Should Rishi Sunak scrap the Retail Prices Index (RPI) inflation measure in today’s Spending Review?
Angus Hanton, co-founder of the Intergenerational Foundation, says YES.
We need to say RIP to RPI. Why? Because the use of the Retail Prices Index (RPI) is based on a flawed methodology — one which disproportionately impacts younger generations.
From student loans to rent reviews, mortgages to train fares, the use of RPI as a metric makes inflation appear higher than it actually is and has led to price hikes during a period of historically low inflation and ultra-low bank rates.
The Consumer Prices Index (CPI) replaced RPI as the government’s predominant measure of inflation way back in 2003, and now a variant including owner occupiers’ housing costs (CPIH) is widely used. The average 0.8 per cent difference each year between this and the RPI rate adds thousands of pounds of interest on to student loans and rents, thereby trapping younger borrowers into paying more. Successive governments — both left and right leaning — have consistently chosen to ignore this unfairness.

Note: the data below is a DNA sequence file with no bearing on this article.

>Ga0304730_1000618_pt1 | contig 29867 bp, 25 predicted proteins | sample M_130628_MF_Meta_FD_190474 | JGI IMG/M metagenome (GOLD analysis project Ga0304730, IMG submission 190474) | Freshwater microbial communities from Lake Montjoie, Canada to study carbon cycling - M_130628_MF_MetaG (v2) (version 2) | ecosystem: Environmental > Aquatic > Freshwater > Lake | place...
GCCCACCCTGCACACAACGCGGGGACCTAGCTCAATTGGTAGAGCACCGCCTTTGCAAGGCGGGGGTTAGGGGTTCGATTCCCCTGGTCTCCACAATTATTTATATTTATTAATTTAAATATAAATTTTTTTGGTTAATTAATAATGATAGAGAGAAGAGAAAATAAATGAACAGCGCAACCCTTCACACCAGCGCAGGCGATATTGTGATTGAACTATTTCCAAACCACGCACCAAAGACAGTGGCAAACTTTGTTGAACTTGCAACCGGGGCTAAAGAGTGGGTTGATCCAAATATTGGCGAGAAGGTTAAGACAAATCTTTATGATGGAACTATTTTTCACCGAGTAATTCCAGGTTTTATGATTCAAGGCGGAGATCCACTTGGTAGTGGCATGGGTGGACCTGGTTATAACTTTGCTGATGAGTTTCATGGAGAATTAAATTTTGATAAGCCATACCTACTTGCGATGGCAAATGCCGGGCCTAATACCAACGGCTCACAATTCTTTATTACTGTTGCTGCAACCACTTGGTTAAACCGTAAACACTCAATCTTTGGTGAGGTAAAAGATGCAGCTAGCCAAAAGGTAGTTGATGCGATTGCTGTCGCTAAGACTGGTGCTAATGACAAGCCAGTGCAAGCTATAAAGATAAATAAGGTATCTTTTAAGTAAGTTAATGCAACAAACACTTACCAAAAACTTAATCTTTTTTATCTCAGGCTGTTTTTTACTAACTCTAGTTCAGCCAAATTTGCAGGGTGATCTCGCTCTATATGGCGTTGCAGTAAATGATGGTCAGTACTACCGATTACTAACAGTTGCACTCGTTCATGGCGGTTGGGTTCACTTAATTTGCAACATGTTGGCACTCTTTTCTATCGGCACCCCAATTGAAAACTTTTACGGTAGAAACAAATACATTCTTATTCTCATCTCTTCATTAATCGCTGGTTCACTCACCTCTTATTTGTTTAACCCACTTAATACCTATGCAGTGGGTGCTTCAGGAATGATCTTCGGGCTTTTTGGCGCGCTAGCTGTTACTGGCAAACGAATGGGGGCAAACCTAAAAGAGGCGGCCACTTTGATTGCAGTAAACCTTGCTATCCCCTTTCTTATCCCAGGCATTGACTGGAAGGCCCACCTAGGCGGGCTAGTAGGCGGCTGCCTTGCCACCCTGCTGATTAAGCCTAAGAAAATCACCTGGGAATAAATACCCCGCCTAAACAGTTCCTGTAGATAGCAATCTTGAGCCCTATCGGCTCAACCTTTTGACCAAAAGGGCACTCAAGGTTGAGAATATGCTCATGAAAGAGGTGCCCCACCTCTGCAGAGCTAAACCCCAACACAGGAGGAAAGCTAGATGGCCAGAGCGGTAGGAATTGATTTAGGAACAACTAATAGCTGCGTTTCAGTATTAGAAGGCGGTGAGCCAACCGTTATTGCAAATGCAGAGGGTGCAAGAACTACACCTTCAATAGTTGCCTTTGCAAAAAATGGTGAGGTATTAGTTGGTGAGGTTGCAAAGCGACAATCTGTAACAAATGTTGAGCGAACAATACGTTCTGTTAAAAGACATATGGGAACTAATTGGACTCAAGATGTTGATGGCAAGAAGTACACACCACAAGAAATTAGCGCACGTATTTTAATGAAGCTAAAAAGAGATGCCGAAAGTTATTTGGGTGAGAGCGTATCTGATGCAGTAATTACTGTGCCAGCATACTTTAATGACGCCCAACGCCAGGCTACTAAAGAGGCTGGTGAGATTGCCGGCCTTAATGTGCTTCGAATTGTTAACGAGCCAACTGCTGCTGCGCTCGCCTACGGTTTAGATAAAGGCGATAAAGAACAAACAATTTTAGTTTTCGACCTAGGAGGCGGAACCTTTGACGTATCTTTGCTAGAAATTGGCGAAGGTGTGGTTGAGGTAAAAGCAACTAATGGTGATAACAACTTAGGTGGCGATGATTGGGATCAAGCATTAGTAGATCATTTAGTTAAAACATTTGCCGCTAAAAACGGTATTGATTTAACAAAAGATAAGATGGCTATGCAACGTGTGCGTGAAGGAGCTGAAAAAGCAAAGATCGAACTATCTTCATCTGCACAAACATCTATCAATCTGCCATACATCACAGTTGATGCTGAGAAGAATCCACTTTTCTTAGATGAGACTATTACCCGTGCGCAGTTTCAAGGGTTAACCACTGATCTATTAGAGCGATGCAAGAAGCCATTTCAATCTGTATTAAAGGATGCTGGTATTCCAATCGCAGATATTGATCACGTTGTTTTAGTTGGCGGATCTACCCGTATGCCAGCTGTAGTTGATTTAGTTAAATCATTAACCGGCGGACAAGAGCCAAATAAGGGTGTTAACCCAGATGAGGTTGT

The use of RPI, meanwhile, in calculating defined benefit pensions has served to do the opposite for older generations: ratcheting up their claims during the same period of unprecedentedly low inflation.
The time has come for greater intergenerational fairness. With younger people likely to be paying for the costs of shielding the old from Covid-19 for decades to come, replacing RPI with CPIH is a far fairer way to balance wealth and outgoings among young and old.
Tom Selby, senior analyst at AJ Bell, says NO.
Proposals to abolish the RPI inflation measure risk causing colossal damage to people’s pensions and investments. This is because, as things stand, RPI-linked increases are written into lots of financial services contracts.
There are, for example, defined benefit schemes where scheme rules require members’ retirement incomes to rise in line with RPI. Annuities have also been sold on the promise of RPI protection, while index-linked gilts, which are held by huge numbers of investors either individually or via their pensions, are also pegged to RPI inflation.
If these contracts are to effectively be torn up and RPI replaced with CPIH, millions of savers and investors stand to lose out as a result.
As CPIH tends to be around 0.8 percentage point lower than RPI, over time investments or pension incomes linked to CPIH will grow more slowly than they would if they were linked to RPI.
Estimates suggest this could cost investors £122bn overall. For someone with a £20,000 a year RPI-linked pension, the loss of income over the course of a 30-year retirement could be an eye-watering £119,000 — a huge hit, and one savers may not be willing to accept lying down.
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